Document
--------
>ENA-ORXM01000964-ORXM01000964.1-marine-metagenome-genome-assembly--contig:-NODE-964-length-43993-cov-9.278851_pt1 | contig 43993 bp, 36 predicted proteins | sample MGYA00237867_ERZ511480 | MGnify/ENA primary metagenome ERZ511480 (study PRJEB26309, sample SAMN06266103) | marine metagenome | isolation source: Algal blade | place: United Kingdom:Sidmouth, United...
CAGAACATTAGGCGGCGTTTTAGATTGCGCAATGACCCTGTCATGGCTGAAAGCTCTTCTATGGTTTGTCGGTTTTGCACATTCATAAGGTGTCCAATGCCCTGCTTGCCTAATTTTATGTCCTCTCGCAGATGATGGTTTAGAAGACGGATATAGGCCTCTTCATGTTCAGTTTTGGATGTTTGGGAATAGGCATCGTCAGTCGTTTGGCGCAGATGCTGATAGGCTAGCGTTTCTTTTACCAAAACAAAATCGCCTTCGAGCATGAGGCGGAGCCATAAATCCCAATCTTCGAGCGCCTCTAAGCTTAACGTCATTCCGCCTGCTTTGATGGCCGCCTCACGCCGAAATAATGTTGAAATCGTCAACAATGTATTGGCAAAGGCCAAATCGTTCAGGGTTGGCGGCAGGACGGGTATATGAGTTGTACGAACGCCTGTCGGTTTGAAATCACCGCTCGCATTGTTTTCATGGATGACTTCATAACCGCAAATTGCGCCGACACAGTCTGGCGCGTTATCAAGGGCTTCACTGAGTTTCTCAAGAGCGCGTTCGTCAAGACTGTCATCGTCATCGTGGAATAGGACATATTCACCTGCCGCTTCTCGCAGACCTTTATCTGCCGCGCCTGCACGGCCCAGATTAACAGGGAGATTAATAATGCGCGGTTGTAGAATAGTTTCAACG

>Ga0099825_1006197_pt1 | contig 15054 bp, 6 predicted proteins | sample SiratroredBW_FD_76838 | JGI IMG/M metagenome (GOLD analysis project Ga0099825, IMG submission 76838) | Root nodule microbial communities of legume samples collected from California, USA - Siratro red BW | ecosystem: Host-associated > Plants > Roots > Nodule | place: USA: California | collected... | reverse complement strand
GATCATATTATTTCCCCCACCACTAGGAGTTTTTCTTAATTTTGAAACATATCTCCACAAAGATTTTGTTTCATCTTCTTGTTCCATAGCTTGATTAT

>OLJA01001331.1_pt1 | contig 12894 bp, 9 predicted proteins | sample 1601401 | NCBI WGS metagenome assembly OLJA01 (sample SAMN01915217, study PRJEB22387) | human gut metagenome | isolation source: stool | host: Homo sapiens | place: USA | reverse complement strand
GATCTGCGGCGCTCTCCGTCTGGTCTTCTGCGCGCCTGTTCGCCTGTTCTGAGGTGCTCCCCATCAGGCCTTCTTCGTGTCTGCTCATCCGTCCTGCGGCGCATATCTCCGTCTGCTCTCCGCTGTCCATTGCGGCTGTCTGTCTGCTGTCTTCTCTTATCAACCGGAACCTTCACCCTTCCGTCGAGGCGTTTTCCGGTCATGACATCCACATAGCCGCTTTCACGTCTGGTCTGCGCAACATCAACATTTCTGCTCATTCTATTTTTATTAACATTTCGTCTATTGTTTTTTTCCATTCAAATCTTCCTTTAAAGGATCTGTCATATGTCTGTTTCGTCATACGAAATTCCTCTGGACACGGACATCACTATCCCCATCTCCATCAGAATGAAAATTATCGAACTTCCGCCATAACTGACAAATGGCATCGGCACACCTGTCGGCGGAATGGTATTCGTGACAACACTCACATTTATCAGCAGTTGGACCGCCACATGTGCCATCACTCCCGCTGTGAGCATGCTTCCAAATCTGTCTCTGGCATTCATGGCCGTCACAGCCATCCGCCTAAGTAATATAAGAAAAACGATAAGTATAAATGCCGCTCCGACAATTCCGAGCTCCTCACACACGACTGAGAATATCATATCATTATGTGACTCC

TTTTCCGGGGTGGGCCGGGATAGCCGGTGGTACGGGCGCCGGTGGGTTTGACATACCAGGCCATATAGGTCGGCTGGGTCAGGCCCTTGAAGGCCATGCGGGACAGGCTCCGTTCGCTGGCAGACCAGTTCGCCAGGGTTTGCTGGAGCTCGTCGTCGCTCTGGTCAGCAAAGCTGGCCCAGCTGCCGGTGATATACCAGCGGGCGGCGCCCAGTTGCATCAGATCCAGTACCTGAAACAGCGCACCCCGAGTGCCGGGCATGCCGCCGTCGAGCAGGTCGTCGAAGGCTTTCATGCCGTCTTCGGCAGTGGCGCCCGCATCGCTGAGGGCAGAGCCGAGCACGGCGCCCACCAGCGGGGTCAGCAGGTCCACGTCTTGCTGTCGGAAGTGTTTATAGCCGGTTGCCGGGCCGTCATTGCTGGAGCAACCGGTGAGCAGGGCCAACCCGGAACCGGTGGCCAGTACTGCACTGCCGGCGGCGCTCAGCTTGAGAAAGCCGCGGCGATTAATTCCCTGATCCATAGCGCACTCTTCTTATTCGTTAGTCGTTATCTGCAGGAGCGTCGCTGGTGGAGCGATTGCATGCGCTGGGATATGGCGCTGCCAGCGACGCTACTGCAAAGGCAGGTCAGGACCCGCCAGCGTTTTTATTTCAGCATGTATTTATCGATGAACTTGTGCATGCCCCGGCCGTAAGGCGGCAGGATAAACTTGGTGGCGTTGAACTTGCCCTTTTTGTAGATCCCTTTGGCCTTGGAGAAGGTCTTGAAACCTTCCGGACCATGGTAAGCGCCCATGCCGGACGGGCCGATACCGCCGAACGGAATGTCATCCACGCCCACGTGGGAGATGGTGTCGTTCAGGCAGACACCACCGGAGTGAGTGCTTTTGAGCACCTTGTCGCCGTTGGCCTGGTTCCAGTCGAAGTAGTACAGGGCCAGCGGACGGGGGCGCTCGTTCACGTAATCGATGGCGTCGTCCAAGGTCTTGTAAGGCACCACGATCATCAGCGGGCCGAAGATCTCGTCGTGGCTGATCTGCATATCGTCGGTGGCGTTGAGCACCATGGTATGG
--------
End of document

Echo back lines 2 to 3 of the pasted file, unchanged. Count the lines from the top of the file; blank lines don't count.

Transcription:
CAGAACATTAGGCGGCGTTTTAGATTGCGCAATGACCCTGTCATGGCTGAAAGCTCTTCTATGGTTTGTCGGTTTTGCACATTCATAAGGTGTCCAATGCCCTGCTTGCCTAATTTTATGTCCTCTCGCAGATGATGGTTTAGAAGACGGATATAGGCCTCTTCATGTTCAGTTTTGGATGTTTGGGAATAGGCATCGTCAGTCGTTTGGCGCAGATGCTGATAGGCTAGCGTTTCTTTTACCAAAACAAAATCGCCTTCGAGCATGAGGCGGAGCCATAAATCCCAATCTTCGAGCGCCTCTAAGCTTAACGTCATTCCGCCTGCTTTGATGGCCGCCTCACGCCGAAATAATGTTGAAATCGTCAACAATGTATTGGCAAAGGCCAAATCGTTCAGGGTTGGCGGCAGGACGGGTATATGAGTTGTACGAACGCCTGTCGGTTTGAAATCACCGCTCGCATTGTTTTCATGGATGACTTCATAACCGCAAATTGCGCCGACACAGTCTGGCGCGTTATCAAGGGCTTCACTGAGTTTCTCAAGAGCGCGTTCGTCAAGACTGTCATCGTCATCGTGGAATAGGACATATTCACCTGCCGCTTCTCGCAGACCTTTATCTGCCGCGCCTGCACGGCCCAGATTAACAGGGAGATTAATAATGCGCGGTTGTAGAATAGTTTCAACG

>Ga0099825_1006197_pt1 | contig 15054 bp, 6 predicted proteins | sample SiratroredBW_FD_76838 | JGI IMG/M metagenome (GOLD analysis project Ga0099825, IMG submission 76838) | Root nodule microbial communities of legume samples collected from California, USA - Siratro red BW | ecosystem: Host-associated > Plants > Roots > Nodule | place: USA: California | collected... | reverse complement strand